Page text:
TELECOMS: Management Shake-Up Dogs China Telecom

Bottom line: A new management shake-up at China Telecom could hint at a coming period of instability for the company, which could hamper its performance just as it gets set to launch commercial 4G service next year.

Management shake-up at China Telecom

I’ve been quite negative on China Unicom (HKEx: 763; NYSE: CHU) for quite a while now, as China’s second largest wireless carrier seems to be constantly undergoing new management reshuffles that have hobbled its performance since its creation 5 years ago through the merger of China’s 2 smallest telcos. But now the nation’s smallest wireless carrier China Telecom (HKEx: 728; NYSE: CHA) is showing signs of similar issues, with word that the company is also undergoing its own management shake-up affecting a growing number of top provincial-level executives.

I’ve previously been relatively bullish on China Telecom, which was one of the most focused and stable of China’s 3 state-run telcos. The company is headed by the relatively capable Wang Xiaochu, who has been in his position for a decade now. By comparison, leading telco China Mobile (HKEx: 941; NYSE: CHL) saw major changes in its top management a couple of years ago, and Unicom’s top ranks underwent big changes when it was created in its current form 5 years ago.

But starting around a year ago, China Telecom became surprisingly quiet and seemed to be losing a bit of its energy. The reason appeared to be a conscious decision to stop promoting its older 2G mobile service completely, and the company even slowed promotions for its newer 3G network. As a result, China Telecom’s mobile subscriber base has actually shrunk this year to 183 million users in October, down 1.6 percent from the end of last year.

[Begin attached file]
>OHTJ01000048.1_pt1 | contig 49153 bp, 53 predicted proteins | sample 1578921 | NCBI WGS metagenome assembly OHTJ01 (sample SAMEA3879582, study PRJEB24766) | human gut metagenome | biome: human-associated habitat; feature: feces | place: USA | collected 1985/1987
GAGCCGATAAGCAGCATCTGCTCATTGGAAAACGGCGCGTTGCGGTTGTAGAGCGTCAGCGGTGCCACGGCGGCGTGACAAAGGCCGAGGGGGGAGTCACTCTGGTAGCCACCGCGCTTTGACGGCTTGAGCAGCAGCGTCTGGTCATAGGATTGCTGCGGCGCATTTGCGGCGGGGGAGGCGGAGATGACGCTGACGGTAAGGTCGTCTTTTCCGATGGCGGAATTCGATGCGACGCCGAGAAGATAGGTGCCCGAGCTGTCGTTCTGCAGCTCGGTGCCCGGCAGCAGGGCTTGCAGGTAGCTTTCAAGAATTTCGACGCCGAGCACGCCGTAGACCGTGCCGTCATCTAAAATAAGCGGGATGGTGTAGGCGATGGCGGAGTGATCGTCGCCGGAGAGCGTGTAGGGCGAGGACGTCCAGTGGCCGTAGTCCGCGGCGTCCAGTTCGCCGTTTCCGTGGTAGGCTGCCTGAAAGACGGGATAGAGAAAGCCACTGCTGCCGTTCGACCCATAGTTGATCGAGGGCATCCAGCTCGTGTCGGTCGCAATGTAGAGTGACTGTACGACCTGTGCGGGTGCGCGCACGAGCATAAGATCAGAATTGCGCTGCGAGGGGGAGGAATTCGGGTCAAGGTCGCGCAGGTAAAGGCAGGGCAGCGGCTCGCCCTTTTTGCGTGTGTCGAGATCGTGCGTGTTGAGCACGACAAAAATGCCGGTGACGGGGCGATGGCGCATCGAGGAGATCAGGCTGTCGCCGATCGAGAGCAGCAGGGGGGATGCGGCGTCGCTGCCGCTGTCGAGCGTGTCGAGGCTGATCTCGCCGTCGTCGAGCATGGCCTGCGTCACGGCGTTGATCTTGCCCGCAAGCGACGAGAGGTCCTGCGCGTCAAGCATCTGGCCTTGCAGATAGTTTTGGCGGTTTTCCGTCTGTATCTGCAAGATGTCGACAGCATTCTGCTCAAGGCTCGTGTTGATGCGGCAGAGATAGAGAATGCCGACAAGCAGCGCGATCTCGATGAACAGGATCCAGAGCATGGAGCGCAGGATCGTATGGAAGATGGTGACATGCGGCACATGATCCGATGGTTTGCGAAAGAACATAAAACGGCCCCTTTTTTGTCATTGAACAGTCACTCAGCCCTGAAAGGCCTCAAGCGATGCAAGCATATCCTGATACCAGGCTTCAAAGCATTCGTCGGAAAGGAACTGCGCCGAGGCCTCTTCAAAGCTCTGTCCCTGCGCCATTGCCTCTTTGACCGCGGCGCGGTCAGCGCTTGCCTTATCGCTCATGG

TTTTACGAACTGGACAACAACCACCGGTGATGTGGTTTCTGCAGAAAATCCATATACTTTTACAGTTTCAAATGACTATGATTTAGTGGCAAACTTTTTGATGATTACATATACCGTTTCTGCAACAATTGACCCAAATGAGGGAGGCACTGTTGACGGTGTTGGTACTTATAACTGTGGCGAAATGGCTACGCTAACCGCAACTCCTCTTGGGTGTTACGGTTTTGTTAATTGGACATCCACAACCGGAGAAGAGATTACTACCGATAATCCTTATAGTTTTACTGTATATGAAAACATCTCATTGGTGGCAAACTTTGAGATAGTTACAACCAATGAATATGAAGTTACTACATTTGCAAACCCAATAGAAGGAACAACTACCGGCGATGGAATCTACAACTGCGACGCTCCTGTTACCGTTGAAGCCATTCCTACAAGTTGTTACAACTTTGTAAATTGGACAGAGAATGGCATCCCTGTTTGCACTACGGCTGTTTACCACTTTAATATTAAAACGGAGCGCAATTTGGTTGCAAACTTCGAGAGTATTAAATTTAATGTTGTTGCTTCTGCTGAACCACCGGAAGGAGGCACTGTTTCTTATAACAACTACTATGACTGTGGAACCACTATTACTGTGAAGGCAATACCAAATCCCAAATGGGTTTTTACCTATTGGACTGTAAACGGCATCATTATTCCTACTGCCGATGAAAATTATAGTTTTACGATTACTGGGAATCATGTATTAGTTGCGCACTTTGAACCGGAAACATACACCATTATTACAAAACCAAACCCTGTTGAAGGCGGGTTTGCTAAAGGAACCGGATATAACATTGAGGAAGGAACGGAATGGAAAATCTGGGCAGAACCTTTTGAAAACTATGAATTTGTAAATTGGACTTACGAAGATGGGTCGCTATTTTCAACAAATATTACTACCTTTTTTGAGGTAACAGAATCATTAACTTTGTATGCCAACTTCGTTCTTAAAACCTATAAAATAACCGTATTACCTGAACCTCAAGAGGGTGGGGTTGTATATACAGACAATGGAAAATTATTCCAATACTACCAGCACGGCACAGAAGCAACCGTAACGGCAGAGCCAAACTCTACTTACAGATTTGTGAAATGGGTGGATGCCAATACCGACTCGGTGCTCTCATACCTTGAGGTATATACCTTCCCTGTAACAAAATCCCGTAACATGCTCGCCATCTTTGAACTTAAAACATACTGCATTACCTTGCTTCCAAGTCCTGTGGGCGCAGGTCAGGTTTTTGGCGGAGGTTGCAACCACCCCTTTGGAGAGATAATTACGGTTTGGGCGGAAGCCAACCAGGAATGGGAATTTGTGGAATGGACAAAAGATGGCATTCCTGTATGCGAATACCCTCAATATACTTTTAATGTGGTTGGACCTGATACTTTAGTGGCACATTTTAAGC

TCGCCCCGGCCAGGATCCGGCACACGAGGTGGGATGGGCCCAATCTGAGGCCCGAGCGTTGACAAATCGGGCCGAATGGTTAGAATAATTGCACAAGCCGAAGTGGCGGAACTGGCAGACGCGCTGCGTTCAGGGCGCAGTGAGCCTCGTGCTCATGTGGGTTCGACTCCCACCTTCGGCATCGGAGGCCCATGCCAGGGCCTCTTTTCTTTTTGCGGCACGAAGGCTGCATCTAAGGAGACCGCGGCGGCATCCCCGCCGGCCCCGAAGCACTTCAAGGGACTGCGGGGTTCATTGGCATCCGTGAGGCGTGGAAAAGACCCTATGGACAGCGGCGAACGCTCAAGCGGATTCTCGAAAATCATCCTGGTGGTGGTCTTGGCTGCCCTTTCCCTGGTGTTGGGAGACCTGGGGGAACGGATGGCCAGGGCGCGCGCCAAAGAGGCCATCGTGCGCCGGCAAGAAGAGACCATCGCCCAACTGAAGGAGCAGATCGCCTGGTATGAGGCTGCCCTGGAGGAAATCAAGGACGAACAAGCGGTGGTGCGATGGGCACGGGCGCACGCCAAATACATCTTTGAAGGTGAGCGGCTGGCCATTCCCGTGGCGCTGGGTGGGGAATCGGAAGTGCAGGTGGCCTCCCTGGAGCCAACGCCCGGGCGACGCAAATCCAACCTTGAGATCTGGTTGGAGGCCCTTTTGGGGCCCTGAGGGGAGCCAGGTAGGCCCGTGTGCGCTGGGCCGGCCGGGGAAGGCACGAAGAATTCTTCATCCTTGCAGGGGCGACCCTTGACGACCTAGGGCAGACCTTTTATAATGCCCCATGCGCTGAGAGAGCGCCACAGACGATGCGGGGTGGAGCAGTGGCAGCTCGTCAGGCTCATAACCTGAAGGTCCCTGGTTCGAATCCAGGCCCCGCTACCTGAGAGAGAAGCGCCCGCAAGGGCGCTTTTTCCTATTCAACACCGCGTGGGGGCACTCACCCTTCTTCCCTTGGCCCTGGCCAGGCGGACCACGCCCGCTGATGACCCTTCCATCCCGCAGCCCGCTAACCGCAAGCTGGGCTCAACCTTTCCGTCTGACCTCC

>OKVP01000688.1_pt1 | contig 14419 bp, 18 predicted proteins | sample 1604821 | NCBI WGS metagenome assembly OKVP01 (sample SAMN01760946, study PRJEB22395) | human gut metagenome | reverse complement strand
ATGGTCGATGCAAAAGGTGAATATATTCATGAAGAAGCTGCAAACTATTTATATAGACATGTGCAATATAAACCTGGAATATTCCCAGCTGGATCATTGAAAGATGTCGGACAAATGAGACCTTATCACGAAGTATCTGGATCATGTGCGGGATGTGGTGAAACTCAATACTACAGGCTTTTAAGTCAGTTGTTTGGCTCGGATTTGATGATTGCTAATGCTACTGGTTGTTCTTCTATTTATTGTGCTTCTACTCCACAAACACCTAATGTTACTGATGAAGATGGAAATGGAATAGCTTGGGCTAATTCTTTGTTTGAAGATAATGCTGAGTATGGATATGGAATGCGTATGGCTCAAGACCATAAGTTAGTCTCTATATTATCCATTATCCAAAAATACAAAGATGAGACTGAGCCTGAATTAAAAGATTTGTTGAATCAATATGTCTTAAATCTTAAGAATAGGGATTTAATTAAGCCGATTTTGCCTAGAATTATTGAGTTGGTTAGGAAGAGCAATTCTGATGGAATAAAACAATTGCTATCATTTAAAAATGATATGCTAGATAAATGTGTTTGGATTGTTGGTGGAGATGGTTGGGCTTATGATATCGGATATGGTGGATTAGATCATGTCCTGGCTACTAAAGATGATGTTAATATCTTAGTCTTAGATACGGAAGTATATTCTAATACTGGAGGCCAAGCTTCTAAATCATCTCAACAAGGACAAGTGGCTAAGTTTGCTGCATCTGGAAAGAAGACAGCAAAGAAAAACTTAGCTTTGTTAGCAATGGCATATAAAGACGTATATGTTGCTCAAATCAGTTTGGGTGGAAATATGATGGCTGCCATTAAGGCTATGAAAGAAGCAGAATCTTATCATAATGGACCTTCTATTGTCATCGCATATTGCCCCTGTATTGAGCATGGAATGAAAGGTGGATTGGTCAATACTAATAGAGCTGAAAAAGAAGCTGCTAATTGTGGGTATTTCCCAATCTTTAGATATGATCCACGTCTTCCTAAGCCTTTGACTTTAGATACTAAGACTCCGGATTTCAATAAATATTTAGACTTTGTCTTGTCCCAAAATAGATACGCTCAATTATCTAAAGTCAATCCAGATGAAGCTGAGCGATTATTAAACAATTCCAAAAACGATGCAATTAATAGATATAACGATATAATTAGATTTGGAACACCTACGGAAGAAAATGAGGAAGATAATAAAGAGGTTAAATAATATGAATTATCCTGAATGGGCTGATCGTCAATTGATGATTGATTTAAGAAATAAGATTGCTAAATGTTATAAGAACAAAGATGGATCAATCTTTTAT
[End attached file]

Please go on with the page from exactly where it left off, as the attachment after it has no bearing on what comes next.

Many previously thought the company was deliberately scaling back its marketing in anticipation of receiving a 4G license, which finally came a few months ago. But the latest reports indicate China Telecom may be in a bigger state of flux, with reports of a growing management shake-up in several of its major provincial offices. (Chinese article)

The reports cite an unnamed source saying that China Telecom’s internal shake-up extends beyond earlier reports of shuffles in wealthy Fujian and Shandong provinces, and has now moved to northeastern Jilin province. The source says the movement could just be routine shuffling, which isn’t all that uncommon among big state-run firms. But it could also hint at the kinds of instability that have plagued Unicom for most of the last 5 years.

Investors have been relatively patient with China Telecom this year, and were even quite bullish early in the year when the company appeared to be controlling costs in anticipation of getting a 4G license. China Telecom shares soared nearly 60 percent from a March low through early September. But since then they’ve lost 12 percent of their value as investors locked in profits, and also as some tired of waiting for the company to become more aggressive.

One could interpret this latest management shuffle in a number of ways, including the previously stated one that it’s just business as usual. A second interpretation could be that Wang Xiaochu is making changes in anticipation of an aggressive promotional period next year as his company finally rolls out 4G services. A third interpretation would have China Telecom entering into a period of instability and chaos as Wang ages and the people around him start trying to assert their own individual agendas.

Optimists would probably pick the second interpretation, and until recently I probably would also have sided with that view that China Telecom was simply biding its time before making an aggressive move into 4G. But the timing of this management shake-up looks just slightly worrisome, as it seems strange to make such big changes so close to a major new 4G campaign. Accordingly, I’m increasingly apt to side with the third interpretation, and fear China Telecom could be heading into a period of instability that could drag down its performance and potentially end with Wang’s departure.

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